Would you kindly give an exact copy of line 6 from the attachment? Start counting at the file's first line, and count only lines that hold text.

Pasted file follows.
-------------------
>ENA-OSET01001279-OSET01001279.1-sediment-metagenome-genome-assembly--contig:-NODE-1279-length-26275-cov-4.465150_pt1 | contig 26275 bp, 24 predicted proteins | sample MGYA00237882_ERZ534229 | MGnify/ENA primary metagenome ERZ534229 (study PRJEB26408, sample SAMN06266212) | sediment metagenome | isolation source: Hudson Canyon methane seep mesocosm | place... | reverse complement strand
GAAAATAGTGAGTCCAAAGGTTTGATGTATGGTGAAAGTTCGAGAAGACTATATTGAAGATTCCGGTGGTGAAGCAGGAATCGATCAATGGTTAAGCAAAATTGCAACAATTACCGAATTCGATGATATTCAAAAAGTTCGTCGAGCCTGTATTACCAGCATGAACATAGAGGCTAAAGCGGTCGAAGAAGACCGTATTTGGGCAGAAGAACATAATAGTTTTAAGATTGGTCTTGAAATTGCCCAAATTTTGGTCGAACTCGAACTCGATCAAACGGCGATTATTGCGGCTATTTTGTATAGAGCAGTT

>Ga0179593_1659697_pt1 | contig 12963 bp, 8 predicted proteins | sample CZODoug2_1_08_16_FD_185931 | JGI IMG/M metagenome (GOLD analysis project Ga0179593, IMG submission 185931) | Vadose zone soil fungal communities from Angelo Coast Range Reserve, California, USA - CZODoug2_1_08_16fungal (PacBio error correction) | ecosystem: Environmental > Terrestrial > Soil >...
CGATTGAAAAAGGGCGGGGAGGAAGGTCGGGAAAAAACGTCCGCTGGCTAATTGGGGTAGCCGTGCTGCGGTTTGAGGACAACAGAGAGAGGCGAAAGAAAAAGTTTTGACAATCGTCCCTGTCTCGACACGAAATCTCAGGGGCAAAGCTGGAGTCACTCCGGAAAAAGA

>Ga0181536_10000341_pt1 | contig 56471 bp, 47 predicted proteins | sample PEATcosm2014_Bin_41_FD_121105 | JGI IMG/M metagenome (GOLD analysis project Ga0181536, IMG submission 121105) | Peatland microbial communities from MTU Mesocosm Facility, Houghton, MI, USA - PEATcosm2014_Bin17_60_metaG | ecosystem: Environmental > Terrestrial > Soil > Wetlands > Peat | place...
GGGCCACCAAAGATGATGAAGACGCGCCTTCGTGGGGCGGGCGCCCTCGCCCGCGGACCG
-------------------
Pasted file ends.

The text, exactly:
GGGCCACCAAAGATGATGAAGACGCGCCTTCGTGGGGCGGGCGCCCTCGCCCGCGGACCG